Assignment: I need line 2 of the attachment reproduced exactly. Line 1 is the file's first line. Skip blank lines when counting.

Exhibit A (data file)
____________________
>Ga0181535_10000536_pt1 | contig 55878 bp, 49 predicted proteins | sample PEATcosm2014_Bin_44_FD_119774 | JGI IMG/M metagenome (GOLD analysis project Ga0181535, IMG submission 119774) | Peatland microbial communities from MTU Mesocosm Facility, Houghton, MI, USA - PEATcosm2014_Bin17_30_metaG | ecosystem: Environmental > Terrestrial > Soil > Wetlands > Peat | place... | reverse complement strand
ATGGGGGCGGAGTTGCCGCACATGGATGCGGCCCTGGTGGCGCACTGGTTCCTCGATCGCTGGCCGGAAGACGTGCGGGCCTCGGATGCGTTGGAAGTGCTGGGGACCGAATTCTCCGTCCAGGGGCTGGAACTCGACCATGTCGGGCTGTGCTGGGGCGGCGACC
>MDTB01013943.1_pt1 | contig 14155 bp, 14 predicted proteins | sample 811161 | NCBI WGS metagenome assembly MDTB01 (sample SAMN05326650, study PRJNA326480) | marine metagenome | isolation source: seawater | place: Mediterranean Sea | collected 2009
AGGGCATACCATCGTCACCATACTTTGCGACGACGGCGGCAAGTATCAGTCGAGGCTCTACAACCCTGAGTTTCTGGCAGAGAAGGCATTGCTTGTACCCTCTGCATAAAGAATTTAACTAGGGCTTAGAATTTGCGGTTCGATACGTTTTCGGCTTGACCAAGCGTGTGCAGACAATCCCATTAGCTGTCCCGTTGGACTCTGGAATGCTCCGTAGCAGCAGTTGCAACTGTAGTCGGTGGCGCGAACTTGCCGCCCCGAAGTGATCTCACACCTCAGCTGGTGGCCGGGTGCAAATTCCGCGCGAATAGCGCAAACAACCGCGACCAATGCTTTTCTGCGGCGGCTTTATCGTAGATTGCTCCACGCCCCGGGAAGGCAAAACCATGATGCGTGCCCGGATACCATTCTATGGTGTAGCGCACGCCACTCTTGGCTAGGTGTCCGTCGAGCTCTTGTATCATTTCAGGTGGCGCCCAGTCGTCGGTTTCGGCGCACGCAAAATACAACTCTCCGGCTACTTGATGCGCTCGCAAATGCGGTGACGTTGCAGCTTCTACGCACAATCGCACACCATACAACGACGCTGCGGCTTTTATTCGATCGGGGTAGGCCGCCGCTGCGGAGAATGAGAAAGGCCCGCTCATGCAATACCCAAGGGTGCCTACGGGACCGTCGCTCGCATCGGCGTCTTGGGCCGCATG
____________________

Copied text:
ATGGGGGCGGAGTTGCCGCACATGGATGCGGCCCTGGTGGCGCACTGGTTCCTCGATCGCTGGCCGGAAGACGTGCGGGCCTCGGATGCGTTGGAAGTGCTGGGGACCGAATTCTCCGTCCAGGGGCTGGAACTCGACCATGTCGGGCTGTGCTGGGGCGGCGACC